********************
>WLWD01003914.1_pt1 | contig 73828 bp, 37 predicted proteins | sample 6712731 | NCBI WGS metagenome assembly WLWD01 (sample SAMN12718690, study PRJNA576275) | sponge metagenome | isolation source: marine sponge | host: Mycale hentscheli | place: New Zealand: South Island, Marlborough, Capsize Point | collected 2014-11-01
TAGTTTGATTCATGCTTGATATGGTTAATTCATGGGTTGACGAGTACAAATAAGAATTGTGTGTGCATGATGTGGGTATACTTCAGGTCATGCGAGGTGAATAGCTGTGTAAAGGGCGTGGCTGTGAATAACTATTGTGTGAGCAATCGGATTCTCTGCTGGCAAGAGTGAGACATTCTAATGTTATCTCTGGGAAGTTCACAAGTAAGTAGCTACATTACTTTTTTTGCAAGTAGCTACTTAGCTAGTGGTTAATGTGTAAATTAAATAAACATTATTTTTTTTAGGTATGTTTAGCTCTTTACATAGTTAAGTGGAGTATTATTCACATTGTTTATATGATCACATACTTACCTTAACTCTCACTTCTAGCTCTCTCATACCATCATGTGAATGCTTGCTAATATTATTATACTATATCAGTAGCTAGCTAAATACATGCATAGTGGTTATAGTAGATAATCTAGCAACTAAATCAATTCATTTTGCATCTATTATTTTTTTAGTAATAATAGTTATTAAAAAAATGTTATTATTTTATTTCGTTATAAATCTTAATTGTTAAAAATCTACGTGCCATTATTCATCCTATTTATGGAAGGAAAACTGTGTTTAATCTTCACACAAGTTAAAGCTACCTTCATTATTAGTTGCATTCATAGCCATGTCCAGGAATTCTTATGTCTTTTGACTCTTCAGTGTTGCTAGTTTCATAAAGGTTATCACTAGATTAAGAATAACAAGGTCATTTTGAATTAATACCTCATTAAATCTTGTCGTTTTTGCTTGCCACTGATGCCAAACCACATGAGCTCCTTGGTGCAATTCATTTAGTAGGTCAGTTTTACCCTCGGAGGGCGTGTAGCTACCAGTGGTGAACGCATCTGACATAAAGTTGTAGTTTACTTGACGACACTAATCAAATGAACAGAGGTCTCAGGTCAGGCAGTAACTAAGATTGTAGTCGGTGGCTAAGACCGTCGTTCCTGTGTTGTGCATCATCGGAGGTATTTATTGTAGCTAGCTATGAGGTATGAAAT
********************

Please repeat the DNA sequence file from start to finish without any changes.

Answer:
>WLWD01003914.1_pt1 | contig 73828 bp, 37 predicted proteins | sample 6712731 | NCBI WGS metagenome assembly WLWD01 (sample SAMN12718690, study PRJNA576275) | sponge metagenome | isolation source: marine sponge | host: Mycale hentscheli | place: New Zealand: South Island, Marlborough, Capsize Point | collected 2014-11-01
TAGTTTGATTCATGCTTGATATGGTTAATTCATGGGTTGACGAGTACAAATAAGAATTGTGTGTGCATGATGTGGGTATACTTCAGGTCATGCGAGGTGAATAGCTGTGTAAAGGGCGTGGCTGTGAATAACTATTGTGTGAGCAATCGGATTCTCTGCTGGCAAGAGTGAGACATTCTAATGTTATCTCTGGGAAGTTCACAAGTAAGTAGCTACATTACTTTTTTTGCAAGTAGCTACTTAGCTAGTGGTTAATGTGTAAATTAAATAAACATTATTTTTTTTAGGTATGTTTAGCTCTTTACATAGTTAAGTGGAGTATTATTCACATTGTTTATATGATCACATACTTACCTTAACTCTCACTTCTAGCTCTCTCATACCATCATGTGAATGCTTGCTAATATTATTATACTATATCAGTAGCTAGCTAAATACATGCATAGTGGTTATAGTAGATAATCTAGCAACTAAATCAATTCATTTTGCATCTATTATTTTTTTAGTAATAATAGTTATTAAAAAAATGTTATTATTTTATTTCGTTATAAATCTTAATTGTTAAAAATCTACGTGCCATTATTCATCCTATTTATGGAAGGAAAACTGTGTTTAATCTTCACACAAGTTAAAGCTACCTTCATTATTAGTTGCATTCATAGCCATGTCCAGGAATTCTTATGTCTTTTGACTCTTCAGTGTTGCTAGTTTCATAAAGGTTATCACTAGATTAAGAATAACAAGGTCATTTTGAATTAATACCTCATTAAATCTTGTCGTTTTTGCTTGCCACTGATGCCAAACCACATGAGCTCCTTGGTGCAATTCATTTAGTAGGTCAGTTTTACCCTCGGAGGGCGTGTAGCTACCAGTGGTGAACGCATCTGACATAAAGTTGTAGTTTACTTGACGACACTAATCAAATGAACAGAGGTCTCAGGTCAGGCAGTAACTAAGATTGTAGTCGGTGGCTAAGACCGTCGTTCCTGTGTTGTGCATCATCGGAGGTATTTATTGTAGCTAGCTATGAGGTATGAAAT